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METZ is invading - but they're Canucks, so it's cool. (Photo: Colin Medley)

REVERB Review – METZ, Live at Larimer Lounge, 11-12-12

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METZ is invading - but they're Canucks, so it's cool. (Photo: Colin Medley)

METZ is invading – but they’re Canucks, so it’s cool. (Photo: Colin Medley)

If you’re unfamiliar with METZ, you’re behind on the buzz. Their loud, crunchy, loud, fun, loud, shit-hot, loud and aggressive (did we mention LOUD??!!) style is exploding into venues and destroying hipsters in its wake. It was on display last night at the Larimer Lounge, and we were there with HeyReverb.com. Take a few minutes to catch the review, and then come back to listen to the Canuck’s brand of explosion below.

Here’s an excerpt of the review:

Aside from some pleasingly shattered eardrums, the biggest danger during the sonic rant was the lack of sufficient people to catch stage divers, or enough critical mass to keep the mosh pit from disintegrating. But each of the flailing fans was committed, smitten, and leveled by the cacophony.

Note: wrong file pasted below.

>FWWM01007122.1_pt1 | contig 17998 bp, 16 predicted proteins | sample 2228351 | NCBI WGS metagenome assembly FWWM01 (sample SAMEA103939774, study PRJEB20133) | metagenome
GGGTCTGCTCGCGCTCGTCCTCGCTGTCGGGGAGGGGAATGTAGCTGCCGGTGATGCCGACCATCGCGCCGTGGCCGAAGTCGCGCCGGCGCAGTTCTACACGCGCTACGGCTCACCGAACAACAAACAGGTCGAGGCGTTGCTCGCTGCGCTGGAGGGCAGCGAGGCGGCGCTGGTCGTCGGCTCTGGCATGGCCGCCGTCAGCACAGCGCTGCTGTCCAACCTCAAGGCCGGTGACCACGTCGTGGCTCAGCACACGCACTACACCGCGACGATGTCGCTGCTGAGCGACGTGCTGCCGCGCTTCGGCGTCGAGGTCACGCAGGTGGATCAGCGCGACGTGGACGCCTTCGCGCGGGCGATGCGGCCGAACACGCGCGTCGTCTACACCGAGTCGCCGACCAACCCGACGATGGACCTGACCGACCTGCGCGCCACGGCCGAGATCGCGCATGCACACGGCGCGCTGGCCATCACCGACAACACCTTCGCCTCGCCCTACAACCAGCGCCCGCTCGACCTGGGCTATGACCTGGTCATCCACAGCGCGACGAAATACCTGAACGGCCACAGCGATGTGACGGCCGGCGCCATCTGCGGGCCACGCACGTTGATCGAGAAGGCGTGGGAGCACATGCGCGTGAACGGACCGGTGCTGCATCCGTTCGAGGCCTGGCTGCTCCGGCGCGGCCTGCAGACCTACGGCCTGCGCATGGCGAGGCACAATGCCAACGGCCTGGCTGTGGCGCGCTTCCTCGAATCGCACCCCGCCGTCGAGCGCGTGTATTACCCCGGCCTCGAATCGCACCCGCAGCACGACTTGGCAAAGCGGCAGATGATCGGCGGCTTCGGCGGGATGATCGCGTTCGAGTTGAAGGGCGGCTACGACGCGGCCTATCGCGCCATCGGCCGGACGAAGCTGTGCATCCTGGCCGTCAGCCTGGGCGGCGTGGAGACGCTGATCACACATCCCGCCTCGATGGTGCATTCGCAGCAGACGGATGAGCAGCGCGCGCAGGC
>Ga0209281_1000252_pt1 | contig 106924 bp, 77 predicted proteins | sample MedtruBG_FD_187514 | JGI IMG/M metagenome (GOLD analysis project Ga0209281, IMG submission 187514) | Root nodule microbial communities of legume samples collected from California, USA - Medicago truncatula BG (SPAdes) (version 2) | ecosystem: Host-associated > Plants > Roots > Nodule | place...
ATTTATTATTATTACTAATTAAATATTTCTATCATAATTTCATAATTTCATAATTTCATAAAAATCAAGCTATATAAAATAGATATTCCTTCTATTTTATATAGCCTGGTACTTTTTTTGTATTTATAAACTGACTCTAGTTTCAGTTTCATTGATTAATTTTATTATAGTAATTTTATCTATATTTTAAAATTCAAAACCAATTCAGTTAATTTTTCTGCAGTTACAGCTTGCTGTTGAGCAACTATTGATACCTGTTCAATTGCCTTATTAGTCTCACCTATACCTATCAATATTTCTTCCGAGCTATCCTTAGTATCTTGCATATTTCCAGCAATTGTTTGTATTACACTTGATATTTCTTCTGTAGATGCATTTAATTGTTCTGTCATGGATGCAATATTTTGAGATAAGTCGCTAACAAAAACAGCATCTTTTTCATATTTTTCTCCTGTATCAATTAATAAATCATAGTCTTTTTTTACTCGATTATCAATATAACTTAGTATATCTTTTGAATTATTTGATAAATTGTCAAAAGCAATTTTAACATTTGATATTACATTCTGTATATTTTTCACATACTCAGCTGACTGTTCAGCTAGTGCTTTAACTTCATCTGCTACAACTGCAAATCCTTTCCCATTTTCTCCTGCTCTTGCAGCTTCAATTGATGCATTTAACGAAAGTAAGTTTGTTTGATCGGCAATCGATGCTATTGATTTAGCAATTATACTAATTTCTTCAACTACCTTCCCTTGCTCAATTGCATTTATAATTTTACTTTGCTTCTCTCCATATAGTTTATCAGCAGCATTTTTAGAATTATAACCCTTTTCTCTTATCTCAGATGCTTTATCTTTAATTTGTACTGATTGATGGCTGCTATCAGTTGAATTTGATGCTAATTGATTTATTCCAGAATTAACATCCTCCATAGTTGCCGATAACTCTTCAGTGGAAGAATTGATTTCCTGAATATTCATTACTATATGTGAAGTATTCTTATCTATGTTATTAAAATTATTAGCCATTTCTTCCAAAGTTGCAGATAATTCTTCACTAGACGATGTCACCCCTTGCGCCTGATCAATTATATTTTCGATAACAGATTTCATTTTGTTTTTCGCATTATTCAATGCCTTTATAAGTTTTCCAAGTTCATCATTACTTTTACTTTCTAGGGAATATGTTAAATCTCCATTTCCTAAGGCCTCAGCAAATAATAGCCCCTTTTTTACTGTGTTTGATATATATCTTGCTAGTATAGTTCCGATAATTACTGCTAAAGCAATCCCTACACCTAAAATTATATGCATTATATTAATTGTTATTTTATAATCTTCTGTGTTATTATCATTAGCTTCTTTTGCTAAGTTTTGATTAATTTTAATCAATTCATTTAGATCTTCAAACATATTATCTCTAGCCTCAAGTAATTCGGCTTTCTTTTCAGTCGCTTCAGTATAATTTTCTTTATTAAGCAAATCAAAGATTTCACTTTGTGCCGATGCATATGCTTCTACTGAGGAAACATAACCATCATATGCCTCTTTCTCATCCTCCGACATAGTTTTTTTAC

Metz, fronted by the screaming yet humble Alex Edkins and anchored by bassist Chris Slorach and drummer Hayden Menzies, is compared to noisy, aggressive bands like The Jesus Lizard or Pissed Jeans, but there was more “Confusion Is Sex”-era Sonic Youth with a heavy dose of Loop emanating from these Canucks last night.

Catch the entire interview, along with many more, at HeyReverb.com

And now take a few minutes to enjoy METZ – “Wet Blanket.”

[ca_audio url=”http://www.denverthread.com/wp-content/uploads/2012/11/METZ-Wet-Blanket.mp3.mp3″ width=”500″ height=”27″ css_class=”codeart-google-mp3-player”]

Watch for these guys to lead the Canucks into our borders. But don’t worry – they’re already hipsters. No need to reform immigration or anything.


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Mike Watt and The Missingmen, live at Larimer Lounge, April, 2011 (Photo: Mike McGrath)

Mike Watt – the DenverThread Interview: Touring Econo, Jamming Austere, Pure Dada

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“Actually, Chuck Dukowski built the circuit we’re all still touring on,” pointed out Mike Watt, as I watched him from the other side of a Skype video chat recently.  Watt was responding to my (constant) amazement at the legendary touring virility he’s been an integral part of for the past thirty years with his many bands – including Minutemen, fIREHOSE, now the Stooges, and his currently touring trio, the Missingmen.

Our conversation rambled on for about a half hour, but the always efficient Watt covered some major ground in that short time. From his current stint with the Stooges, to some of the history of Minutemen and his beloved San Pedro (CA), to the tour he was bout to kick off in a few days, he led me on a musical, improvisational, stream-of-thought journey – and kept his reputation as one of rock’s nicest guys you’d ever want to talk to.

The “Black Flag Tour Experience”

Mike Watt's got charisma. (Photo: Brooklyn Vegan)

Mike Watt’s got charisma. (Photo: Brooklyn Vegan)